I've heard this question asked by art teachers and I'm usually all, uh...is that really a question? The E's and The P's (that'd be Principles of Design) are what you use to create a work of art. Not knowing what they are, why they are used, when to use them and how makes for a rocky art making journey. I was much too lazy when I was in high school to be bothered with learning them. I thought that my natural talent was enough. Once I hit college, I realized that my arrogance put me at a disadvantage with my fellow artsy buds as they were fluent in the tools of creating and how to best implement them. I don't want to deprive my students of this knowledge! Tis the reason I teach The E's and The P's...not to mention, it's in our curriculum, y'all.
AND if you are in need of a little line poem, allow me to introduce you to Larry the Line, an oldie but goodie in my art room. 

Have fun!
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Friday, March 16, 2012

In the Art Room: Leaf Relief

A lovely leaf relief with a dotted background by one of my former students.

Hey guys! This post has been very popular...if you are interested in other leaf related projects, be sure to look at this Leaf Printing post and my Leaf Press Project. Thanks!

While second grade was completing that project, I was working with my third graders on these Leaf Reliefs. It's a very spring/summer kind of project, so I thought I'd share it with you.
A close up of one of the 3" X 4" reliefs. I love that this artist chose a less than perfect leaf.
I like that I can talk about all of the elements of art when looking at something as simple as a leaf: the shape of the leaf; the lines and texture of the veins; the varying colors of each leaf; the cylinder form of the tree that the leaf came from. And when we complete this project, we chat about the values we created and the positive and negative space of the leaf. I do a lot of what's called "call and response" in my classroom which is where I say something and the kids finish my phrase. For example, when I point out an "element of..." they all respond "aaahhrt". Because we are fancy artists that speak with funny accents. Whatever helps them to remember, right?
Completed by an adult during an art afternoon I hosted a while back. I love that she chose to use a dandelion.
For this project, you'll need to gather the following:
  • matte board ... I used 3" X 4"
  • leaves, delicate flowers, lace ... really anything flat with some sort of texture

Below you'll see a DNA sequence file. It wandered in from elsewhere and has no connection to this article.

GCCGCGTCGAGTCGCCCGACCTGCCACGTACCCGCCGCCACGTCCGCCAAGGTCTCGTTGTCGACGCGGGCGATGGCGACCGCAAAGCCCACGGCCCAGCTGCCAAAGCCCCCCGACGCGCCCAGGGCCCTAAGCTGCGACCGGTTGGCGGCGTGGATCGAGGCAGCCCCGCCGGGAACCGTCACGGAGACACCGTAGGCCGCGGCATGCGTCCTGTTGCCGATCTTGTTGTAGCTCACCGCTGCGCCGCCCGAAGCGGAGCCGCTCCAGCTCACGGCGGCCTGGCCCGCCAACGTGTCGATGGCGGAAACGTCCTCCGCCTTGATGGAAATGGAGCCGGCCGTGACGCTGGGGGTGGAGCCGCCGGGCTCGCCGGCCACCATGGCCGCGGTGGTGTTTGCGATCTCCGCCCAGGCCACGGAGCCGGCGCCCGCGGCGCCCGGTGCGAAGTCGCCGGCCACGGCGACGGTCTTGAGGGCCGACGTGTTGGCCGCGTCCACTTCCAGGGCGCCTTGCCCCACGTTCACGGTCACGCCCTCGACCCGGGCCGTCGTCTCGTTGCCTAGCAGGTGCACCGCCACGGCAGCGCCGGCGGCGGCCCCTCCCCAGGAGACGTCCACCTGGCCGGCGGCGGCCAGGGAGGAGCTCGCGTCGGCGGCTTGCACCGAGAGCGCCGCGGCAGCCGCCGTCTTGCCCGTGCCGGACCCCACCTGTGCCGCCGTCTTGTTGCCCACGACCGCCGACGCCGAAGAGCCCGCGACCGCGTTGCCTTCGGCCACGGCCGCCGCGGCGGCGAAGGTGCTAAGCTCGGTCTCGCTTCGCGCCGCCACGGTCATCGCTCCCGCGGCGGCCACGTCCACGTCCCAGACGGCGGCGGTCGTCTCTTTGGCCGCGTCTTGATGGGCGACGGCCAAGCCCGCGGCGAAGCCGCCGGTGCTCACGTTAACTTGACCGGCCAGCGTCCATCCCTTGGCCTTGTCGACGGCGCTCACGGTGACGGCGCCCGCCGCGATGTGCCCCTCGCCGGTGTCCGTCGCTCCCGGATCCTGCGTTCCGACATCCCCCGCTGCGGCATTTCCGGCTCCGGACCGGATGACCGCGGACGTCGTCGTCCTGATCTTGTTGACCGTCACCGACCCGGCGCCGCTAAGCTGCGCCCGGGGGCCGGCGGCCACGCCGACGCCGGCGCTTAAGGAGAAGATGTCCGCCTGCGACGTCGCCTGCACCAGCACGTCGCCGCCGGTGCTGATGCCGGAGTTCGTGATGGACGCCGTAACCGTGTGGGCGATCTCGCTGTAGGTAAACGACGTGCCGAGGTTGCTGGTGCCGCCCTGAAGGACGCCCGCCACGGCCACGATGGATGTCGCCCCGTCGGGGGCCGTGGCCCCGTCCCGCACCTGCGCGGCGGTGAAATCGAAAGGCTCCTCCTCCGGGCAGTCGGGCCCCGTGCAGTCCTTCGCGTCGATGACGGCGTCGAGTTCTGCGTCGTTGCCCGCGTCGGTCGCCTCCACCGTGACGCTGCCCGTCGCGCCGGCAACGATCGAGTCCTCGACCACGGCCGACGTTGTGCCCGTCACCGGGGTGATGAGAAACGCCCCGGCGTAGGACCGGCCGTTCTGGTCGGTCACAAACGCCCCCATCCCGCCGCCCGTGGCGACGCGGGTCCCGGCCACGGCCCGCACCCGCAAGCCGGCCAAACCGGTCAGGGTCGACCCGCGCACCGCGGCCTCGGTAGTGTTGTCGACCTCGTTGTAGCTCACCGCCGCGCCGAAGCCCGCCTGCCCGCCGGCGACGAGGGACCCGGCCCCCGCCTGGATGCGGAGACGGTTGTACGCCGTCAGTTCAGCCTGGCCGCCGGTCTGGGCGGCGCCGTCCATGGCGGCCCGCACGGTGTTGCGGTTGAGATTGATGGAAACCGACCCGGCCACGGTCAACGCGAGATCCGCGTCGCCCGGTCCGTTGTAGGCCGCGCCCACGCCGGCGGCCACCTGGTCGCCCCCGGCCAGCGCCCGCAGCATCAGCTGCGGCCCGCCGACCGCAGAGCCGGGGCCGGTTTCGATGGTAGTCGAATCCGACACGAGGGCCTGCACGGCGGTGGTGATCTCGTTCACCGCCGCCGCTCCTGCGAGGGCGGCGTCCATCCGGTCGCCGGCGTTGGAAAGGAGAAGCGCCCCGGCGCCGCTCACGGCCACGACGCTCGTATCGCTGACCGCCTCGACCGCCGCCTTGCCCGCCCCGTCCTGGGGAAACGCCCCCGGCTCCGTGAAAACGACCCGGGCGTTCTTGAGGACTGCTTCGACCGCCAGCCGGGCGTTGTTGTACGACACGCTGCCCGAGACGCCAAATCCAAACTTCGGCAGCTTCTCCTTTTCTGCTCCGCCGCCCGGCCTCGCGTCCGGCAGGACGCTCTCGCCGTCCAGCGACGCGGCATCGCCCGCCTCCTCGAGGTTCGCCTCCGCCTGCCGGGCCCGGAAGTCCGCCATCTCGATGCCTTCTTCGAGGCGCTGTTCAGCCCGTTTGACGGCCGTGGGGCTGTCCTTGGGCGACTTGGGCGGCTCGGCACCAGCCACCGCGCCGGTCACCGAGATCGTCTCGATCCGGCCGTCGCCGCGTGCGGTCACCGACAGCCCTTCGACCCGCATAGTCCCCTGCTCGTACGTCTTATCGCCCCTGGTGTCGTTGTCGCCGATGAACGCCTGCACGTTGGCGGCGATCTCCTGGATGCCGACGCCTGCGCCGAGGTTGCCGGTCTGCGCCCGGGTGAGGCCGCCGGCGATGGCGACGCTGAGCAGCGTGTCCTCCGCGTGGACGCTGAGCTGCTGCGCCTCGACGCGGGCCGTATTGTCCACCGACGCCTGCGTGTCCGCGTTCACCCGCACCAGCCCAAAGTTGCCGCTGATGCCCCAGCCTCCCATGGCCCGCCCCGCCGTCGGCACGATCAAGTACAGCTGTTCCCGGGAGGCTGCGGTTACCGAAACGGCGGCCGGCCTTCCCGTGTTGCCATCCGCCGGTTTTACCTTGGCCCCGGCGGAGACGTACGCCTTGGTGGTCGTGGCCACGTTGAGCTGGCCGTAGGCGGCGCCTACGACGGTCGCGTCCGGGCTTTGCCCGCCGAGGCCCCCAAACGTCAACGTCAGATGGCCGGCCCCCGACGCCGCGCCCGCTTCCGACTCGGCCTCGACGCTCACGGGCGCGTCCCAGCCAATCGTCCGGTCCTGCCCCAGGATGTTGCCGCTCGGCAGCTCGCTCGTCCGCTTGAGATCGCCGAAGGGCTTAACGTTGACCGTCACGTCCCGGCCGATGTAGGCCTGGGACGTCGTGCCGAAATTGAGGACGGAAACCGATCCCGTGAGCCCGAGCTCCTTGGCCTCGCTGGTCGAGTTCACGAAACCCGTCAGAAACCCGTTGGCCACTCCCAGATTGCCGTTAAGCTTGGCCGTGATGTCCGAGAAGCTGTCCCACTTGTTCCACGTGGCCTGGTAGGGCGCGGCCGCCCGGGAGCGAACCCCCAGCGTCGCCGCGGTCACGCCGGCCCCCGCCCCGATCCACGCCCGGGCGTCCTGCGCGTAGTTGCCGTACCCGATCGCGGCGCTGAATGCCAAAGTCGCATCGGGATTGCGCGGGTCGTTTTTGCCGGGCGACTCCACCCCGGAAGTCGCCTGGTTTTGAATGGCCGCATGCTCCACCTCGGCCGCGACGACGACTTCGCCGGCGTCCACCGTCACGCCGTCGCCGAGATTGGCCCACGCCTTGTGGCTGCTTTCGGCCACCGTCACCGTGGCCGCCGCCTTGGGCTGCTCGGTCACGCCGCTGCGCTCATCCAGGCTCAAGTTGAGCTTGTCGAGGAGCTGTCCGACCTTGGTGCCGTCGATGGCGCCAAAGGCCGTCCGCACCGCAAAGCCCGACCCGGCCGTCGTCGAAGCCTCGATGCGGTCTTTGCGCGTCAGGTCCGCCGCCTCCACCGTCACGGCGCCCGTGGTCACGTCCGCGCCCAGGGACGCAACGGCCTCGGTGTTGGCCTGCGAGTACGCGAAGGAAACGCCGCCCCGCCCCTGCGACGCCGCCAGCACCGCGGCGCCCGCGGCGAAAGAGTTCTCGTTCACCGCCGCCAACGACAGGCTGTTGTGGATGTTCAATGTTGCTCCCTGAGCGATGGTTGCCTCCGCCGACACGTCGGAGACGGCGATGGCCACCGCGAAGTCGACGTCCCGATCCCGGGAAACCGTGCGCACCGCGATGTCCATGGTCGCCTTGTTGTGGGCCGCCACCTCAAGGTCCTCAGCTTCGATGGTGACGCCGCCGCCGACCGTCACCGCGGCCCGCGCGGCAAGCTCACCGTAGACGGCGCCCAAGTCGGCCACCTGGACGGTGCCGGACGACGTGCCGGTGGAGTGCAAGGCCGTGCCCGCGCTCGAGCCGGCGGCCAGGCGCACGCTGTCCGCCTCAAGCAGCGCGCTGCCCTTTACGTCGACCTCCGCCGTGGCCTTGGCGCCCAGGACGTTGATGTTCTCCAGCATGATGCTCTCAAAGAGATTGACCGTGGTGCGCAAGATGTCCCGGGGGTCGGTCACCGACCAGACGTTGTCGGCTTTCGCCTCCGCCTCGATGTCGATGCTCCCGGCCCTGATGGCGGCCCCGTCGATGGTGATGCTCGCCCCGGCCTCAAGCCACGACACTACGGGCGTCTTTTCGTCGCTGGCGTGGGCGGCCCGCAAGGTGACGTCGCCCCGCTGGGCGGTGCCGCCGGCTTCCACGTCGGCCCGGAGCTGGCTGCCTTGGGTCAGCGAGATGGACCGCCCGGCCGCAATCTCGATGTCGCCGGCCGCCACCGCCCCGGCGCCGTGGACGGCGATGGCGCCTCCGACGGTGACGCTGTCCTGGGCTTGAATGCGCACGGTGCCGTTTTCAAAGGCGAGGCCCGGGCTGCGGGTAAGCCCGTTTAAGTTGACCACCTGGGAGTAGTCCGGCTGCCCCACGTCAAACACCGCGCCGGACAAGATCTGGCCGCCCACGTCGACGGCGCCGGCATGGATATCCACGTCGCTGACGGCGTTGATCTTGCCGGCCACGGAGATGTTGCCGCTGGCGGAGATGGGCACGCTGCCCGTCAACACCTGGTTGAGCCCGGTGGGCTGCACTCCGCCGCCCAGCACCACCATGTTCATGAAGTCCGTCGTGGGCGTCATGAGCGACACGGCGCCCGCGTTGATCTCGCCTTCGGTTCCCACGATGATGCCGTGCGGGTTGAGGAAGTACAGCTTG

• 3M Spray Glue 
  • inexpensive aluminum foil
  • the $1 a can matte black spray paint found at Home Depot ... seriously, you want the cheap stuff
  • 0000 steel wool 
  • canvas, matte board or even cardboard for the background
One adult used impatiens and they turned out beautifully. I like that she even added some color to the foil with watered down acrylic paint.
In the art room, I had the kids gather around a table, pick a piece of matte board and lay it in front of them. Then I would lightly spray the glue on the board. The kids then chose from a pile of leaves laying their leaves on the sticky board veiny side up. I then sprayed the board again, laid a piece of tin foil over the board shiny side up and sent the kids back to their seats. At their seat, they used their finger to rub the surface of the board and reveal the texture underneath.

Once that was complete, we took our boards, a large drop cloth and some cheapo spray paint outside. I attempted to let the kids spray paint but I ended up giving the boards a final coat to insure complete coverage. We let their boards dry until the following art class.
Rubbing the spray paint off of the matte board to reveal the textured leaf underneath.
Using the softest of steel wool, the kids burnished their leaf reliefs. Some kids chose to burnish the boards completely while others liked the variety of values. And even though I emphasized not to rub too hard, we still had several incidences where the kids tore their foil. Usually they noticed right away and the foil could be gently glued back into place. In other cases, we repaired by using a black or silver sharpie to camouflage the tear.
For the background, I have tried a variety of things. In the classroom, we have used canvas boards that we've painted (after a long chat about color theory and mixing, of course) and applied a texture with our texture combs. Not familiar with texture combs? I picked mine up from an art supply catalog however they can easily be made by using either a plastic comb or cutting notches into cardboard.
I picked up a ton of matte board at a local framing shop when it was going out of business. I'm sure any such shop would make a donation. I love the burlap texture on this matte board.
This background here was created by an adult using a leaf stencil. I love the combination of two reliefs.
Once paintings and reliefs were complete, I hot glued the metal work onto the canvas. I gave the kids the opportunity to either have their reliefs flat or popping up by adding a bit of stryofoam to the back of the relief.
Another adult example. I love her use of type and found objects. So many possibilities!
The works of art were a real show stopper once hung in the hall as a group. What I loved so much about this project was that I was able to start the year with a solid introduction to the elements of art. Not only that but all children were successful which is a huge ego bust. In fact, my principal-at-the-time loved them so much, she stayed after school with me for a couple of days so I could teach the lesson to her! Her leaf reliefs are now proudly displayed in her home. Gotta love a project that inspires everyone!
Hopefully this will inspire you as well. Enjoy your weekend!